Casey Affleck liberated by ghosts

Star talks Oscars, Rooney Mara and hiding under a sheet

by Richard Mowe

"[David Lowery]  hires me so that makes me keep coming back!" - Casey Affleck
"[David Lowery] hires me so that makes me keep coming back!" - Casey Affleck Photo: Jan Handrejch, Film Servis Karlovy Vary International Film Festival

Casey Affleck began acting as a way to get out of going to school. His mother’s best friend was a casting director in Massachussets, and when a film came to town a call would go out for extras. Casey and his pals naturally thought it would be fun.

Affleck, 41, has gone from those youthful extra days to leading man, notably winning an Oscar for Kenneth Lonergan’s Manchester By The Sea earlier this year. He starred in Gone Baby Gone, which was directed by his brother, Ben Affleck, and he was nominated for a best supporting actor Oscar for his performance in The Assassination Of Jesse James By The Coward Robert Ford. Now he reunites with Rooney Mara and director David Lowery after Ain’t Them Bodies Saints on A Ghost Story (receiving its European premiere at the Karlovy Vary International Film Festival) in which he spends a considerable amount of time hidden by a white sheet with two slits for his eyes.

"Rooney Mara is one of my favourite people to watch in movies, regardless of whether I am in it or not"
"Rooney Mara is one of my favourite people to watch in movies, regardless of whether I am in it or not" Photo: Film Servis Karlovy Vary International Film Festival

Richard Mowe: Was it useful creatively being re-teamed alongside both Rooney Mara and director David Lowery, with whom you had worked on Ain’t Them Bodies Saints?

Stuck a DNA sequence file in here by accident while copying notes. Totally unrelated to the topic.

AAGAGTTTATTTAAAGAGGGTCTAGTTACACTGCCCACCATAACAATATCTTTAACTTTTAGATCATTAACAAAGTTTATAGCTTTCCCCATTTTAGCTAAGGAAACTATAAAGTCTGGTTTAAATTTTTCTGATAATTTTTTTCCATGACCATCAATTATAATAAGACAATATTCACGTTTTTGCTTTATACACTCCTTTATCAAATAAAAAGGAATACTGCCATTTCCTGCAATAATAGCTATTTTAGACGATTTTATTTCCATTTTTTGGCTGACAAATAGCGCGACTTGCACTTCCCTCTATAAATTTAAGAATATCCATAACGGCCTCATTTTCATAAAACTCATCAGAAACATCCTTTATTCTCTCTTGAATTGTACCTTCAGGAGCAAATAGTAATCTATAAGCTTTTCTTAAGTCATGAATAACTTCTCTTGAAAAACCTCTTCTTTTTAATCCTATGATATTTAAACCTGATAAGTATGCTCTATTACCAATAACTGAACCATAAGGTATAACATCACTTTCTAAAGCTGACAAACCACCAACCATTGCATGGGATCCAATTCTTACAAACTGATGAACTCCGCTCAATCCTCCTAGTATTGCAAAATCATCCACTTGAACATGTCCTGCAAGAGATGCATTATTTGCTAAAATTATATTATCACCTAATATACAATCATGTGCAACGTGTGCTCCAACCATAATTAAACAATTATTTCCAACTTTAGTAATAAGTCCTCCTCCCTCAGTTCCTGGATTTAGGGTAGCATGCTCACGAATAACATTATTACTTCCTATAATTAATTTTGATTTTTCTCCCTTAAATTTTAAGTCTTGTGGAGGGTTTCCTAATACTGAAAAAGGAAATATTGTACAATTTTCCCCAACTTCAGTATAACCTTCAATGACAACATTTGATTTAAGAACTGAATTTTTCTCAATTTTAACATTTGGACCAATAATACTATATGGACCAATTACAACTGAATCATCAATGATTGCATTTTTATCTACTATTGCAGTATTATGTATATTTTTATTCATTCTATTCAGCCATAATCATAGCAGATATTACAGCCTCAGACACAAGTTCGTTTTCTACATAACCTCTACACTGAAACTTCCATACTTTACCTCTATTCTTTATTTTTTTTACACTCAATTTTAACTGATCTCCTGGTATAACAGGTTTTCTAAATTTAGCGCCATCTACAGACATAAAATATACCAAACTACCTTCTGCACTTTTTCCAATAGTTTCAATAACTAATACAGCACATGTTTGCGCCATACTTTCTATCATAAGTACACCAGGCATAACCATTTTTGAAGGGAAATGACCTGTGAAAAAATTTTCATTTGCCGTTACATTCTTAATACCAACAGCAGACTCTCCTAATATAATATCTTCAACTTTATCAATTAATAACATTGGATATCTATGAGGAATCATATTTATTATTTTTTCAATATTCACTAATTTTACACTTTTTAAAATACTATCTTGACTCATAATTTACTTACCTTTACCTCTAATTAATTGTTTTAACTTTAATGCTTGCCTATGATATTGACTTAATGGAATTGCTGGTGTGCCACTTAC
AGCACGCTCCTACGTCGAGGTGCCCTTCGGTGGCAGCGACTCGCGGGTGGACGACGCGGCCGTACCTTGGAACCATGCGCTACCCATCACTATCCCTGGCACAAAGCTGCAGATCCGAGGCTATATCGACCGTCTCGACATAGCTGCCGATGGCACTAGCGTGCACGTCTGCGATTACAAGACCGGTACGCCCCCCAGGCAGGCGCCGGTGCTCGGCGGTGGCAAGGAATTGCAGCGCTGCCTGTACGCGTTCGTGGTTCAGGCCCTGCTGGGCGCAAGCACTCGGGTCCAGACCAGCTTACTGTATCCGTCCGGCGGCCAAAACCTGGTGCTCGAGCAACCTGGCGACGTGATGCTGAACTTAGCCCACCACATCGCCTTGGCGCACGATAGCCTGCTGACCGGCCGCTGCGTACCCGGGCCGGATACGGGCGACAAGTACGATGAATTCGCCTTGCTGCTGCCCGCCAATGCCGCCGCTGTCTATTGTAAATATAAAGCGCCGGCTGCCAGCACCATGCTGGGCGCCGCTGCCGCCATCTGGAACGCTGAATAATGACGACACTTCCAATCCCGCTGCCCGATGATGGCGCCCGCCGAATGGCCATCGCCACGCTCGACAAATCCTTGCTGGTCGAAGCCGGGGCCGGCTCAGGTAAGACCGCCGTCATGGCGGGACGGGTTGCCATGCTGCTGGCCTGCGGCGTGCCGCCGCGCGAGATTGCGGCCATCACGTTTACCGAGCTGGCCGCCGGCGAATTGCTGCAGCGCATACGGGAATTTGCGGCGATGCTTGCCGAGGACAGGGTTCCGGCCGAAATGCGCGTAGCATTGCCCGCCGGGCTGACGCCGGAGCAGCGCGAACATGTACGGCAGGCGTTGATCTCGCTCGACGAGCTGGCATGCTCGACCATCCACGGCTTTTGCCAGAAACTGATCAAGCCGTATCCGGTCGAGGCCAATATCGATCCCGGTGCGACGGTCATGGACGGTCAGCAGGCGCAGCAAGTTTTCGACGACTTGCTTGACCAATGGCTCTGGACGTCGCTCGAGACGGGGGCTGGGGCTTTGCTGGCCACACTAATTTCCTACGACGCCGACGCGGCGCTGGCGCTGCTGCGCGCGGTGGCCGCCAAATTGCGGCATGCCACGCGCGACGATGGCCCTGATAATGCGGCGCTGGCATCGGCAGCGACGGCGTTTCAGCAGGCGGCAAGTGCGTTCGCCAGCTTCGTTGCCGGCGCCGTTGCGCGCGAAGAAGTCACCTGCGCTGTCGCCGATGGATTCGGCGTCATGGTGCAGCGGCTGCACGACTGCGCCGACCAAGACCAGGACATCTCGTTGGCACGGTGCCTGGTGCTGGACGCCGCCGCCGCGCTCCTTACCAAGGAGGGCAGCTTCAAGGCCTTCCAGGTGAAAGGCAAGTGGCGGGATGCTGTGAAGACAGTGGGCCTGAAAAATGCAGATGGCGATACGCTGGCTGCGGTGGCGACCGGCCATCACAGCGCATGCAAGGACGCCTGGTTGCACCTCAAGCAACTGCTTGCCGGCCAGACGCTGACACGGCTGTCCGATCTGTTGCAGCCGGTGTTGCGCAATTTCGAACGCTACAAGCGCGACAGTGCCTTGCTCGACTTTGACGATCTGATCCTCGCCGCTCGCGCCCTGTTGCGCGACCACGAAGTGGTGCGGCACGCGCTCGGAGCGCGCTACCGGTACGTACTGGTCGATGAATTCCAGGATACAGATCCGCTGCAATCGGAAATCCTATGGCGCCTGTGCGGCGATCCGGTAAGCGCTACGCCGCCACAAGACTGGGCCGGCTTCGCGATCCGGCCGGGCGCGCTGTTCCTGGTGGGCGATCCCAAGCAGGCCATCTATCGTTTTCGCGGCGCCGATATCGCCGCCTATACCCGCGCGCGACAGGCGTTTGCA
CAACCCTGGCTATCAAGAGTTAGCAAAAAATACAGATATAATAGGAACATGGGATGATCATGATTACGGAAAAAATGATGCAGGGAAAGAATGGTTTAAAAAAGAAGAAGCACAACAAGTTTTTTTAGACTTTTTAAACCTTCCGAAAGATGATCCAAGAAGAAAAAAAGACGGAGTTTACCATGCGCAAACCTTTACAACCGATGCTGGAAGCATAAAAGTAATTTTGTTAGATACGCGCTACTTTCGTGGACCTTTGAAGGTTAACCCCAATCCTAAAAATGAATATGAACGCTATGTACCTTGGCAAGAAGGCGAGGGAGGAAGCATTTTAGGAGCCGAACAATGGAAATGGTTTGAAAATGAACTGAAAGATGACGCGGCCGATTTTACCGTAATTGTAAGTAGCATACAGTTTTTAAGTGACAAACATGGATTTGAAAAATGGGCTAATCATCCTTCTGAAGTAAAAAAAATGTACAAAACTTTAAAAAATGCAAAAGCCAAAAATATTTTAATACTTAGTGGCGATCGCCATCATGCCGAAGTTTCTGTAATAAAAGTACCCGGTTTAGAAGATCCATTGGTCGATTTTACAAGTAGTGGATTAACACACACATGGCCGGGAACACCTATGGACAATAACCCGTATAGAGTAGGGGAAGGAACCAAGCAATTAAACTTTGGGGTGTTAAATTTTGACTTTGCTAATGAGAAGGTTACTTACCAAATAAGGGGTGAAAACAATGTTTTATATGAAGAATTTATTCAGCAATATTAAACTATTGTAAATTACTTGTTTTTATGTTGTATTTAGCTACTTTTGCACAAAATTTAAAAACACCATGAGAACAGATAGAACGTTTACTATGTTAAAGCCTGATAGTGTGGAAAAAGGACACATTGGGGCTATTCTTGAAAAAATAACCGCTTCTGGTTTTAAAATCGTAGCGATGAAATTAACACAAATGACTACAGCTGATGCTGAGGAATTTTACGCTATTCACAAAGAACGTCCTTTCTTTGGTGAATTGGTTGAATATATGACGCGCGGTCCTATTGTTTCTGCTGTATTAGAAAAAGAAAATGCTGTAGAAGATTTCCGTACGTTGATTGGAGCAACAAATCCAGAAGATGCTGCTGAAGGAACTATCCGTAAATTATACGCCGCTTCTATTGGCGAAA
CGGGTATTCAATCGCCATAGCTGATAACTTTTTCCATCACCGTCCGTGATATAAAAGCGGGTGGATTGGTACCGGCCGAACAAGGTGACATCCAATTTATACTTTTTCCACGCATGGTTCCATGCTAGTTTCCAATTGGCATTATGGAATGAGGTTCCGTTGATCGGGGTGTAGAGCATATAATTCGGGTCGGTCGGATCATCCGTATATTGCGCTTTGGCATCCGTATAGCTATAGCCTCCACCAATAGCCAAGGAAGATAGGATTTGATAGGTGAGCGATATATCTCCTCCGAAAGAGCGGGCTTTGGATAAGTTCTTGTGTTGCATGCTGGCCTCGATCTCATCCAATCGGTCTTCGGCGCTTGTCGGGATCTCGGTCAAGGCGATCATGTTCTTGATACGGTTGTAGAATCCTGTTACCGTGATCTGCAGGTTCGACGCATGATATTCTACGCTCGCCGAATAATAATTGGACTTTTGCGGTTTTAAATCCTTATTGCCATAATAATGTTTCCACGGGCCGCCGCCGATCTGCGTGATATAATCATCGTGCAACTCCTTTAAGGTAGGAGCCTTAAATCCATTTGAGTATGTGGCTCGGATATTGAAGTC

Casey Affleck: Rooney Mara is one of my favourite people to watch in movies, regardless of whether I am in it or not. She has a way of being very expressive and also very mysterious at the same time. She is the perfect person for this movie because so often in this film one of the actors' faces is not being seen so you have to have somebody who is doubly interesting in the scene to make up for that. She can show a huge range of emotion on her face and in moments when she is just alone she does not need a whole ton of dialogue to communicate what she is feeling. I love working with her and it all seems effortless. I have to work very hard to find a way into a character and serve the director’s vision but Rooney does it all as if it were second nature.

RM: And what is it about working with David Lowery that keeps you coming back to him?

CA: He hires me so that makes me keep coming back! Seriously though I really like his sensibility and the things he likes, from the costumes to the production design. As an actor you show up on the set and all these decisions are made by the director well in advance and you are working in to a world that has been created. If you feel like you are at home and can live in that world then it makes your job that much easier. I appreciate the worlds he creates. Any good movie is an experiment and just like an experiment in a laboratory its success should be judged not on whether the results match up to what you thought you were making but rather how much you have learned from the experiment. With David I felt I had learned a lot and he is a very experimental kind of director, both as a visionary and as a collaborator. There is lots of room to try things out and to fail and to change them and to succeed. It is a process that I like as much as I like the end result.

RM: What are the differences in the acting techniques between you and your brother?

CA: It has been a long time since I have been on set with him so I really don’t know - without trying to sound evasive. I would be hard pushed to describe my own style never mind somebody else’s. I do love watching him though.

RM: Do you always feel a close connection with the characters you are playing and how do you prevent yourself taking them home?

CA: There has been a lot said about actors who take their characters home and have to be called by their character’s name and actors choose different methods. I am not really like that but you can help but spend so much time with a character that he does not affect you just a little bit. I have to try to stave off that kind of insanity rather than welcome it where you become that person day and night. You are there every day playing the scenes and obviously it brings out certain parts of you. Then when you go home and start playing with the kids then you start acting like a parent. Then you go back on set with David and put a sheet over your head and start acting like a dead person.